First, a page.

SeaStore – Diversity enhancement through seagrass restoration

Start of Project: 01.11.2020 — End of Project: 30.10.2023

Seagrass beds provide important ecological functions and ecosystem services (ES) for humans. In particular, they promote biodiversity, stabilize the sediment and support the binding of nutrients. As climate change continues, the ability of seagrass to sequester carbon for long periods of time has become a focus of public interest. The successful establishment of seagrass can lead to an increase in carbon sequestration in coastal ecosystems and is considered a so-called Natural Climate Solution. These offer the opportunity to combine the pursuit of climate protection goals with global sustainability goals (SDGs).

Failures in previous reintroduction measures for common seaweed indicate that its ecological niche is still poorly understood. The joint project creates the scientific basis for a robust and scientifically sound restoration of seagrass beds in the German Baltic Sea region. The success of the restoration efforts will also be evaluated with regard to the provision of the most important ES. The sub-project of the Kiel Institute concentrates especially on the analysis of costs and benefits as well as the public perception and acceptance of seagrass restoration. Furthermore, the Kiel Institute coordinates and supports the communication with the general public and the communication process with representatives from administration and politics.

The sub-project includes as a first component an investigation of the public perception and acceptance of seagrass restoration projects. In particular against the background of the progressive climate change, natural methods are sought with which CO2 can be bound from the atmosphere. The planting of seagrass offers such a possibility, but it is unclear how such an active intervention in nature is perceived by the population and whether it is accepted. However, lack of acceptance could be an obstacle to the implementation of seagrass restoration projects. Therefore, acceptance and perception will be analyzed in this sub-project with the help of nationwide, representative online surveys.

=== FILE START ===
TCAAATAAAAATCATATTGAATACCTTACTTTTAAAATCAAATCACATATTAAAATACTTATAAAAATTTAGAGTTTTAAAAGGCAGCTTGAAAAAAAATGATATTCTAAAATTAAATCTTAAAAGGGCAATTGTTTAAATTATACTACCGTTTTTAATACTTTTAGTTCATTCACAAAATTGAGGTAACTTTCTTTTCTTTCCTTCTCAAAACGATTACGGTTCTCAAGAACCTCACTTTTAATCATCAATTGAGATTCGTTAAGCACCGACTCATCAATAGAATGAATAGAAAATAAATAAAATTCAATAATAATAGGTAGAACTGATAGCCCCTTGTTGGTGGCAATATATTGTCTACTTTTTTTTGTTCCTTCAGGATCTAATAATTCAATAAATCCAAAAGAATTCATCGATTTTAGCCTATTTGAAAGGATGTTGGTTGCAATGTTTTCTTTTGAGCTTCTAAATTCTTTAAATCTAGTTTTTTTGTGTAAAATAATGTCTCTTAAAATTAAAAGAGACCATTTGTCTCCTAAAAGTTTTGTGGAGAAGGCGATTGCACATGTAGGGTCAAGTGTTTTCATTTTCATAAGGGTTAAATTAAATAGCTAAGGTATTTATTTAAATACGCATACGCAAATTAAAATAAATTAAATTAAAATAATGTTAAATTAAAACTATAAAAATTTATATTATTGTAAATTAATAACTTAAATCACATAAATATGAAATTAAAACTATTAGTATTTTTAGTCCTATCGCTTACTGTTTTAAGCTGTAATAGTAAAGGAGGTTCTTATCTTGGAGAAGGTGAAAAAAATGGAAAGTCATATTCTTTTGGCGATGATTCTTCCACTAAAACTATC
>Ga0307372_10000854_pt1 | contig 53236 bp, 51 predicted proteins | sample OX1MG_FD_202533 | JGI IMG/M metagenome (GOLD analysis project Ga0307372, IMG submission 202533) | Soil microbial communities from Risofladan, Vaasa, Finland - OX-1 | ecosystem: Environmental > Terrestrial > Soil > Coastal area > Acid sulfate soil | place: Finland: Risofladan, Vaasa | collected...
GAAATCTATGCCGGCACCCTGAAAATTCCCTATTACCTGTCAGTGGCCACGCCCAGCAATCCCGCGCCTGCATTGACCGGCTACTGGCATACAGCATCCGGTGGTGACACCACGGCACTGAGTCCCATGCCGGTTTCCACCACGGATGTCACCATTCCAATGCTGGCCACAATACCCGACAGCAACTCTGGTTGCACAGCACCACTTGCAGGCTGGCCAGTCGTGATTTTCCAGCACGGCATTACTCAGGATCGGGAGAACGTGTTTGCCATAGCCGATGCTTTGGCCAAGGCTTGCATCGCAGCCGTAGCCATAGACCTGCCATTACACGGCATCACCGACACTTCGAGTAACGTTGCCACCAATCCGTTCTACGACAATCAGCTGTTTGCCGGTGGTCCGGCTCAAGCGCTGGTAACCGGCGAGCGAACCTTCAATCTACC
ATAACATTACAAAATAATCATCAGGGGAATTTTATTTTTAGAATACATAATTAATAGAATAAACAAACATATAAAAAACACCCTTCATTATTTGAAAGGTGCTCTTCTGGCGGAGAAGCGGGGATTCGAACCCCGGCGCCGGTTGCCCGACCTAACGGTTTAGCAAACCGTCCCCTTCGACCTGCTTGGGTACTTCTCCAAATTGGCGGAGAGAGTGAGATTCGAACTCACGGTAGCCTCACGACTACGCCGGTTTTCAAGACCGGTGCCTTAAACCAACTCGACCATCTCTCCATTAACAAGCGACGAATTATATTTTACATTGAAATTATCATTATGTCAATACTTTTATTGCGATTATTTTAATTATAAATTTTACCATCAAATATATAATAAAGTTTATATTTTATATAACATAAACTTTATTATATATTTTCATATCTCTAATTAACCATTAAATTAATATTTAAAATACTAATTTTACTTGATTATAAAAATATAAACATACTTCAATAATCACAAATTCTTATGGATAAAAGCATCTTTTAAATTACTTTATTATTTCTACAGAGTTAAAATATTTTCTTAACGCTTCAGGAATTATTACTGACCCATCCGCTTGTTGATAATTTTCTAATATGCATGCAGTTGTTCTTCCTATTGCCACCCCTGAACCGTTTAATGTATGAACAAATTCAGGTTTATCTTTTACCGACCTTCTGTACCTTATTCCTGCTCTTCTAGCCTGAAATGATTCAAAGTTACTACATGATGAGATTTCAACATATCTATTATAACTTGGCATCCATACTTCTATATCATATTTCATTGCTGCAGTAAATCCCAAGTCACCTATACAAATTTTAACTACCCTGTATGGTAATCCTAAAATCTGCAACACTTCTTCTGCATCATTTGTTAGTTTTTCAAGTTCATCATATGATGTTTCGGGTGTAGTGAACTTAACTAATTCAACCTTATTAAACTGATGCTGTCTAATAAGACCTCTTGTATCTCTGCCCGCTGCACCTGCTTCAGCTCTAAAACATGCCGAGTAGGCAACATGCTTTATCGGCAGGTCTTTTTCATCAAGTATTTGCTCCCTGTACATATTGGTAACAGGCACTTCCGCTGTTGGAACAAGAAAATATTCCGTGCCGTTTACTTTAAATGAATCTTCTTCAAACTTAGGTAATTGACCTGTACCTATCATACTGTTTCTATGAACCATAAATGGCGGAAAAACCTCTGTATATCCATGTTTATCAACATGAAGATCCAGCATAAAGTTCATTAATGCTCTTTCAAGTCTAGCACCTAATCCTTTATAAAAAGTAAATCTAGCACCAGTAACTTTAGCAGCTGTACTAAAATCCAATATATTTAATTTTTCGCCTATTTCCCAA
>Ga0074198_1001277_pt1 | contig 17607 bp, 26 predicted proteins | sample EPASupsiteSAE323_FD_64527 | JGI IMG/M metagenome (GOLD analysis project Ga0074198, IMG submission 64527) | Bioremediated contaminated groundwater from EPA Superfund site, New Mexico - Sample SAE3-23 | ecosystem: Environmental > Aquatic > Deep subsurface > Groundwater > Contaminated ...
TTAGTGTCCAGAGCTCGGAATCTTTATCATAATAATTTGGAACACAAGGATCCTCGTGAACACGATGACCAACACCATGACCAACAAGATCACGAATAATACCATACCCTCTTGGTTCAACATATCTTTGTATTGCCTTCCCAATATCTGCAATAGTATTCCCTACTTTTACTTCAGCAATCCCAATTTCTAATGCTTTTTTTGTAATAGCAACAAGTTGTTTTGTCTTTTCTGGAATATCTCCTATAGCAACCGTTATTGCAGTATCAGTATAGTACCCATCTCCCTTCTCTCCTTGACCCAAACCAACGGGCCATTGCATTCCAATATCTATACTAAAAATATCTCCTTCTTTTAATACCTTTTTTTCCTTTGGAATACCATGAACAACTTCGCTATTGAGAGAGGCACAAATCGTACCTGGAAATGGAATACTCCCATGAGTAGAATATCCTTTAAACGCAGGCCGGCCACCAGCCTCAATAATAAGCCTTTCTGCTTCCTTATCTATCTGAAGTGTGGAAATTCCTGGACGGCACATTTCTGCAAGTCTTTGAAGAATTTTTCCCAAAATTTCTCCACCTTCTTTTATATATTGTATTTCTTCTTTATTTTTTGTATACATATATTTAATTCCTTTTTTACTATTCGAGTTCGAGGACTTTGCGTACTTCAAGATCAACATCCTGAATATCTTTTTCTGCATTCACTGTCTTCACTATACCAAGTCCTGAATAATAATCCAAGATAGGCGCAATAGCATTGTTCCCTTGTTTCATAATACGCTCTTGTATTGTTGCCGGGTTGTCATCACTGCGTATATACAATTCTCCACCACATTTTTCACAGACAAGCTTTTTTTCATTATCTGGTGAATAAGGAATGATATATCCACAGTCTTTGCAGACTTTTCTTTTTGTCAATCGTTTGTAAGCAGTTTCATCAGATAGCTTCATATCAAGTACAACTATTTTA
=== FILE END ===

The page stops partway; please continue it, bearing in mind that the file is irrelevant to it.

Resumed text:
The second component of the sub-project is the economic evaluation of the costs and benefits of seagrass restoration activities. One of the goals is a cost-effectiveness analysis, which will show which settlement methods are the best to achieve the settlement goals. Furthermore, an economic evaluation of the most important ES will be carried out, with a focus on carbon sequestration. As a third component, the Kiel Institute will accompany the communication process with stakeholders. This includes co-design and close coordination of the research work with representatives from administration and politics. The results on the acceptance as well as on the costs and benefits of seagrass restoration will also be incorporated into the decision support tool that is being developed within the framework of the joint project.


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